Consumers also don’t know whether the companies that are providing these products are doing that much good. The study says only 16 percent of those surveyed believe that companies have made a significant difference by selling charity-related products.
“Companies (and nonprofits) really need to do a better job of articulating the impact they’re having,” says Alison DaSilva, Cone executive vice president for research and insights. “The flag has been raised.” She says nonprofits need to be able to show consumers the programs that have benefited from the purchases and share that with companies. “Nonprofits, they are in the front lines,” Ms. DaSilva says. “They can create that content that companies can then distribute.”
The study says the top way people want to learn more about results is from the product’s packaging or label (21 percent); a story in the news media (16 percent); or a print, broadcast or online advertisement (16 percent).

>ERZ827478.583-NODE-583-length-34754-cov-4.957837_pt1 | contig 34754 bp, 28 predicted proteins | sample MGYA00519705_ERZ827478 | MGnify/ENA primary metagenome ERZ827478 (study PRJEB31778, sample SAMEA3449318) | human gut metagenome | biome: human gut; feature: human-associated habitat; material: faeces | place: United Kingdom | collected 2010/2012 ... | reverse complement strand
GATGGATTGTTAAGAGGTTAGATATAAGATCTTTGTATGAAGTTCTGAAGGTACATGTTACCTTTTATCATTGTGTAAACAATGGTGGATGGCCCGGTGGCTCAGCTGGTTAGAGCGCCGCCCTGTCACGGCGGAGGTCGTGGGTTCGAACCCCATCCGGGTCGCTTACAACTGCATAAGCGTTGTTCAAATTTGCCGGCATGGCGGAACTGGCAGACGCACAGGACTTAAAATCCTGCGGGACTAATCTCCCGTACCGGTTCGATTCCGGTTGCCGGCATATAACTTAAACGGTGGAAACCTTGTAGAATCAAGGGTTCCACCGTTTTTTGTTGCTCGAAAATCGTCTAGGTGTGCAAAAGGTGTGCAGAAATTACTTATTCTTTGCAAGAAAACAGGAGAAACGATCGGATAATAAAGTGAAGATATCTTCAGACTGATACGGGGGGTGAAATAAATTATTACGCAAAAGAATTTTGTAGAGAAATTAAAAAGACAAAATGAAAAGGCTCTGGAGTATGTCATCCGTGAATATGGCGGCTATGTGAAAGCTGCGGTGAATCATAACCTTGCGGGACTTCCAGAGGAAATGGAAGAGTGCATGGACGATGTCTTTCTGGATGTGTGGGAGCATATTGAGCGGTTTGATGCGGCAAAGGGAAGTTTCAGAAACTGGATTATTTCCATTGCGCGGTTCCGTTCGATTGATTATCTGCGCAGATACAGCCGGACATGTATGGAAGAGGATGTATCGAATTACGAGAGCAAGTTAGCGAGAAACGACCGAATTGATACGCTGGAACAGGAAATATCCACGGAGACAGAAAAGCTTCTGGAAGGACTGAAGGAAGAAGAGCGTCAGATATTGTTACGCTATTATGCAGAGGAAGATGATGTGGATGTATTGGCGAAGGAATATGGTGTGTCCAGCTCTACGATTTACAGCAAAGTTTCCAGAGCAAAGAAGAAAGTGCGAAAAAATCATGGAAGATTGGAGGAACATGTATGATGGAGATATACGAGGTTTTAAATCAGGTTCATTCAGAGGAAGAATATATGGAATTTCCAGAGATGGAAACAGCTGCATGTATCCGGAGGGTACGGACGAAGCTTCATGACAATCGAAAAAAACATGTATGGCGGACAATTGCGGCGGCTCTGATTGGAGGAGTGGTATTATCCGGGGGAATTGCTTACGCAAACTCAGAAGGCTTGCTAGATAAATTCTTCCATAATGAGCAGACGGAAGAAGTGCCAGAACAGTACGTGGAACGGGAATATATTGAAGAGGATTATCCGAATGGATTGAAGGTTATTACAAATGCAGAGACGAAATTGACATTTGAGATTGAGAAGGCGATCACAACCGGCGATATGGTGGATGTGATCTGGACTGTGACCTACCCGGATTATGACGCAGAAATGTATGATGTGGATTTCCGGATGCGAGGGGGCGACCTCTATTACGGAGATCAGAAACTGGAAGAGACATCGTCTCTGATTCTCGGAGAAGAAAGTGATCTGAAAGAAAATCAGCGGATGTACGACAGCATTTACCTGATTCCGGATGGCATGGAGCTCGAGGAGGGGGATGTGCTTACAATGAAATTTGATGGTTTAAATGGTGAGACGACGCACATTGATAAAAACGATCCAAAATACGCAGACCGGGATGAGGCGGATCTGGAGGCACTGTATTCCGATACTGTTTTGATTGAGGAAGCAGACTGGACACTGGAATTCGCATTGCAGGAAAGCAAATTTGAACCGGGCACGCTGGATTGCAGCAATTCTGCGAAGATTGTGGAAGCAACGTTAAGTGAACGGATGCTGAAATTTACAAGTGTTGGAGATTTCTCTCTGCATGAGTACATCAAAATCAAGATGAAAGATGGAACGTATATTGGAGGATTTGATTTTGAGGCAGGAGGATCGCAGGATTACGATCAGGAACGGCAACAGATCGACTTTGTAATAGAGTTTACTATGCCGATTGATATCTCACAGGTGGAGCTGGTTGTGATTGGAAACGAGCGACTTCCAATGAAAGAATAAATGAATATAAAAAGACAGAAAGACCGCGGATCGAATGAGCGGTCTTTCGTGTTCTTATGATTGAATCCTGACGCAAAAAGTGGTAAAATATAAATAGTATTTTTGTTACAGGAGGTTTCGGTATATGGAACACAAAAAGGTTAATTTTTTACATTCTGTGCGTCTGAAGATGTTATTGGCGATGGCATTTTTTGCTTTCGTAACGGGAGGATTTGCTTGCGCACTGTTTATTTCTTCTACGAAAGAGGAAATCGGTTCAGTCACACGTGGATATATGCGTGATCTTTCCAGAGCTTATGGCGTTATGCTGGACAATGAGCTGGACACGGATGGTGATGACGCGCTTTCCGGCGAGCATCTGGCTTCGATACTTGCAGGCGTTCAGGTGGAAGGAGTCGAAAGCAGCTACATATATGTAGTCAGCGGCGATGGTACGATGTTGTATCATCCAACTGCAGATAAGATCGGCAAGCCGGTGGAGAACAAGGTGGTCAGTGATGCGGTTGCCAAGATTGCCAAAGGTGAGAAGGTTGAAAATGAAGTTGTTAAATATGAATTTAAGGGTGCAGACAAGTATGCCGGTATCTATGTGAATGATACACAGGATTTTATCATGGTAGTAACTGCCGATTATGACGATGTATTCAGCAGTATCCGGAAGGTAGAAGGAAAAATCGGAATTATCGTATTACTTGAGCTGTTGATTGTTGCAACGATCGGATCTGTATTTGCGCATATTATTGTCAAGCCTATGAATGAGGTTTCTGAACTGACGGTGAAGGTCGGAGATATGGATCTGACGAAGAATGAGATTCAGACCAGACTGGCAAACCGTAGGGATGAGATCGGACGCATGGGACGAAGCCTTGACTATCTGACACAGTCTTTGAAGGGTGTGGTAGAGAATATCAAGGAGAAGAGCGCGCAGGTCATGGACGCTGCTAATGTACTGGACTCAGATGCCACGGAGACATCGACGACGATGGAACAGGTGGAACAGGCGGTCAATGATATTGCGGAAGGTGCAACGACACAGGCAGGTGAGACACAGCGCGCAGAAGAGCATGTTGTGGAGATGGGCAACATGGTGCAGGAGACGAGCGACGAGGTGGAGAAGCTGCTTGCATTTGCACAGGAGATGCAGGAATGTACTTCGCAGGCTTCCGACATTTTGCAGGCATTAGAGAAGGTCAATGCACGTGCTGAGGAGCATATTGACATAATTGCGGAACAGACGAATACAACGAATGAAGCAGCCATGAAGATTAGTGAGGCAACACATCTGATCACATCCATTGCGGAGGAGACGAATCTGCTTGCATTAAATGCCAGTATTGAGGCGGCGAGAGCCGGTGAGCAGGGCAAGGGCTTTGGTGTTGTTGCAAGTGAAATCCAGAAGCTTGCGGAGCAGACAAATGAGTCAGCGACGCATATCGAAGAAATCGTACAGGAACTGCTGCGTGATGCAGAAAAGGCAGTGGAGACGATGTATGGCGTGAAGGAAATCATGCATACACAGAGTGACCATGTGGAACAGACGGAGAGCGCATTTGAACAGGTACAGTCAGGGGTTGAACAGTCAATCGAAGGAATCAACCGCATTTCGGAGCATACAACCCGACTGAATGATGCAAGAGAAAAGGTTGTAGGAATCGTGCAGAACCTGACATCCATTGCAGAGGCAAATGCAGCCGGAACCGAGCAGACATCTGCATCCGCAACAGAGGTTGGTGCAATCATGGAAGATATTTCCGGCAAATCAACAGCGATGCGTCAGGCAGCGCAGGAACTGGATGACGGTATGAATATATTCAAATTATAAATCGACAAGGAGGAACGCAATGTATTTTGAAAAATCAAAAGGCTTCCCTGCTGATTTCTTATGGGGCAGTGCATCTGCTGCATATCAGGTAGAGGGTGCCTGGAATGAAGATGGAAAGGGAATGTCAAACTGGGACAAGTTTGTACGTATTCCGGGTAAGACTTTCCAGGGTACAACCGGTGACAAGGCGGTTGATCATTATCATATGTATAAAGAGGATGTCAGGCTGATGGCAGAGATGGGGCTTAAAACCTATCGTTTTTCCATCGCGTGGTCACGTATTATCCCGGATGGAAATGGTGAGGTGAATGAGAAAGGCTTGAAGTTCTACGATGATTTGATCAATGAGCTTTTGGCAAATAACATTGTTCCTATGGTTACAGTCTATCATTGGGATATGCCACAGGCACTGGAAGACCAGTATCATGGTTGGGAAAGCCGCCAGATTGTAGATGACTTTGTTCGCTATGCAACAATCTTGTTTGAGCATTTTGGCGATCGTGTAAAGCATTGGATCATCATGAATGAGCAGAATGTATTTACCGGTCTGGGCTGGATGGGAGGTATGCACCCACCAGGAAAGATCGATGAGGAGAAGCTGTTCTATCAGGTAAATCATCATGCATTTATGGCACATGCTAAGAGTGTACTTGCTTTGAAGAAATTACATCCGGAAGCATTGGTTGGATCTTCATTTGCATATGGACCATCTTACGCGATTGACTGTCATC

Among the other findings:
As America’s economy seesaws, the biggest nonprofits are barely able to make up the fundraising losses they sustained in the Great Recession. Donations to groups in the Philanthropy 400, the charities that raise the most in America, grew just 4 percent last year, slightly more than half the gain in 2011. And the forecast from 88 groups that provided estimates for 2013 is even grimmer: It shows a projected decrease of 1 percent.
A tally by The Chronicle of Philanthropy shows how unevenly the gains are spread even among the 400 groups that together raise $1 of out every $4 in America. Only about half of the charities on the Philanthropy 400 are raising more than they did in 2007, when the recession started. Among the biggest recovery stories since the recession are organizations that create charitable funds for donors and those that depend on America’s wealthiest philanthropists.
This year, gifts of $1-million or more are booming; in early October, such commitments stood at twice the level they were by the same point in 2012. Many more traditional charities, however, which rely on a broad pool of donations from Americans at all income levels, continue struggling to win support.